Is it possible to find the integral of ##f(x)/x^2##?

  • #1
MevsEinstein
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What the title says
I am creating an integration technique and I have only one step left! I need to integrate ##f(x)/x^2## and then I'll be done. So I want to know if integrating this is possible.

Wolfram Alpha can't integrate it, but there are problems that it couldn't solve, so I'm not 100% sure that Wolfram Alpha is right.
 

Answers and Replies

  • #2
pbuk
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Oops
 
  • #3
DaveE
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You'll need to tell us about f(x) and the domain. Some functions just aren't integrable. For example, if ##f(x)=x##, ##\int_{-1}^1 \frac{1}{x} \, dx## doesn't work. Wolfram Alpha told me so.
 
  • #4
mathman
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For arbitrary f(x), the answer is no.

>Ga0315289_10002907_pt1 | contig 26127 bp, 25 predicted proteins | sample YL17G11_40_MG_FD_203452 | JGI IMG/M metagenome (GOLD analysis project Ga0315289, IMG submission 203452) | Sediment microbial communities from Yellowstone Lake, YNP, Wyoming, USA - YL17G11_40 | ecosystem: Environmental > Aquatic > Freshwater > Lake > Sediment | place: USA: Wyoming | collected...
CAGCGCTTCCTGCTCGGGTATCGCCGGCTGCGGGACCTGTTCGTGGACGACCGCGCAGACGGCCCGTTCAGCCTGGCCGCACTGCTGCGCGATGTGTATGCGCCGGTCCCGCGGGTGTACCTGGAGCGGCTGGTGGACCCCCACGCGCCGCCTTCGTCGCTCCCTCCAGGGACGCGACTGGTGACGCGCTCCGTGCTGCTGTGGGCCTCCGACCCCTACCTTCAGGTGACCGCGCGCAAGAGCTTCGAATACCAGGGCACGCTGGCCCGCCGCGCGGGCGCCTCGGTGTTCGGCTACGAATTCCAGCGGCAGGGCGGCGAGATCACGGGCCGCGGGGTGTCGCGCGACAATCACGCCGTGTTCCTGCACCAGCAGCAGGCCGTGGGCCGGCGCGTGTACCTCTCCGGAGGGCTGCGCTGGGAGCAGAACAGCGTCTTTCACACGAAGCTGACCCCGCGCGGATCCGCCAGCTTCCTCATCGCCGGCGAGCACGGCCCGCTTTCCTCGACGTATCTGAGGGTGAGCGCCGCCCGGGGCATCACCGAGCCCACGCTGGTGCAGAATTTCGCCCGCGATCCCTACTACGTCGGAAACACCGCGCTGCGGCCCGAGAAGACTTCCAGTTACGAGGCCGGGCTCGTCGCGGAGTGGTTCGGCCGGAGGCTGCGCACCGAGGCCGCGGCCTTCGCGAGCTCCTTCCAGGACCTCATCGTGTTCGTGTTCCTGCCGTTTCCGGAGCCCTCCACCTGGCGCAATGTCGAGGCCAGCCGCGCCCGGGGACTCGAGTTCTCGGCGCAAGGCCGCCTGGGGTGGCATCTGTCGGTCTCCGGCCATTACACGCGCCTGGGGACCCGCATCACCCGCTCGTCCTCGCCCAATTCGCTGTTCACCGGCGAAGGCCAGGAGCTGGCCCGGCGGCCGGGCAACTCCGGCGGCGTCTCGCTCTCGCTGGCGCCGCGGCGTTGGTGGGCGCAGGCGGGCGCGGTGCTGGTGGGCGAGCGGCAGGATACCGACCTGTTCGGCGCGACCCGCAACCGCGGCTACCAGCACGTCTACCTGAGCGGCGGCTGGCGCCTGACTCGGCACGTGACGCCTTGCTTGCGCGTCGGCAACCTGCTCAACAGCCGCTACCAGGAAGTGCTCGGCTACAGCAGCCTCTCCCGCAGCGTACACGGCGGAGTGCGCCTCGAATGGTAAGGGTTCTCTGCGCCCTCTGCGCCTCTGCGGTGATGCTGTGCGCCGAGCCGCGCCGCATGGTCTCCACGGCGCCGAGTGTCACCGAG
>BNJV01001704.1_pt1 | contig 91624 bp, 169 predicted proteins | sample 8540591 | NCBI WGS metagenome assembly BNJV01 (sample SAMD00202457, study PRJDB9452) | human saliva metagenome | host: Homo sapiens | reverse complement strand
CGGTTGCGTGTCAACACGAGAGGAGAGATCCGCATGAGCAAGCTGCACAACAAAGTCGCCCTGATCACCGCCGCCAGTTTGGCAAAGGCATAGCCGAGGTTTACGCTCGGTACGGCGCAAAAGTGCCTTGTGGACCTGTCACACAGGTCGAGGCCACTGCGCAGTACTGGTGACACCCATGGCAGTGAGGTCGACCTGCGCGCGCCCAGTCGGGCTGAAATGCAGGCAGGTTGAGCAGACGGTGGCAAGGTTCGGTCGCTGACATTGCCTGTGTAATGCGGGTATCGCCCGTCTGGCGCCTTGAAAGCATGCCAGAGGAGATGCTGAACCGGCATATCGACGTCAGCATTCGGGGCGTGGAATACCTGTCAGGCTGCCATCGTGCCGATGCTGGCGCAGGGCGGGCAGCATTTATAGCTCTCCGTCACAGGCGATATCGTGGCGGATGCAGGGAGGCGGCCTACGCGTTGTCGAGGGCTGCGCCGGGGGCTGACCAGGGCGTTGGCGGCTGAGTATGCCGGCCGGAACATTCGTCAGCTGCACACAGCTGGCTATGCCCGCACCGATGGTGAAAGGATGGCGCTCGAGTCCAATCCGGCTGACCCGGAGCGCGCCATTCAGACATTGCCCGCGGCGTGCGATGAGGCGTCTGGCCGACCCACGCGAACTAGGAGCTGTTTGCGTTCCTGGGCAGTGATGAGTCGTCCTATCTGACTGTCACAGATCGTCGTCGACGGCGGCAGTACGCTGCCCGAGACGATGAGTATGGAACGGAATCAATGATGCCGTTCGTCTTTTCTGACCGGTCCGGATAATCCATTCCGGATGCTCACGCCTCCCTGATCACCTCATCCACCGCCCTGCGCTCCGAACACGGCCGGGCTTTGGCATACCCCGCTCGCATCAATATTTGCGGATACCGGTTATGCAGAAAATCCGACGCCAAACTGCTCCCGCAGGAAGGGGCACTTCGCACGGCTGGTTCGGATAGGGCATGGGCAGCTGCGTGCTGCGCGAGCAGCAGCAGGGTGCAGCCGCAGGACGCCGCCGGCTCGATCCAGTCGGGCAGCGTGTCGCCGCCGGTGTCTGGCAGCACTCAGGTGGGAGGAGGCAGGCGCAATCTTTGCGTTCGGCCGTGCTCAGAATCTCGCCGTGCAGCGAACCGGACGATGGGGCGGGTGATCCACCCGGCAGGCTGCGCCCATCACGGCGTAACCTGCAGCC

• #5
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You can't get an explicit solution without knowing what f(x) is. You can use integration by parts to express the integral in terms of integrals or derivatives of f(x). For some f(x) this can lead to simpler expressions, but that depends on f(x).
 
  • #6
jbriggs444
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So what if ##f(x)## has a domain that accepts all integers?
That does not narrow things down very much.

If you have a function that is integrable and you undefine it at all integers, it does not become unintegrable.
 
  • #7
pbuk
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So what if ##f(x)## has a domain that accepts all integers?
That doesn't help because:

You'll need to tell us about f(x)
For arbitrary f(x), the answer is no.
You can't get an explicit solution without knowing what f(x) is.

Not sure how many different ways we can say the same thing.
 
  • #8
TeethWhitener
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So what if ##f(x)## has a domain that accepts all integers?
What do you mean? Didn't @DaveE provide you with an example of an ##f(x)## that is defined for all ##\mathbb{R}##?
 
  • #9
Office_Shredder
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If there was an easy way to integrate ##f(x)/x^2##, then given ##f##, you can just say ##g(x)=x^2 f(x)## and then compute the integral of ##g(x)/x^2##. Then you have the integral of ##f##.

So whatever other intermediate steps you were going to make, they wouldn't actually be needed.
 
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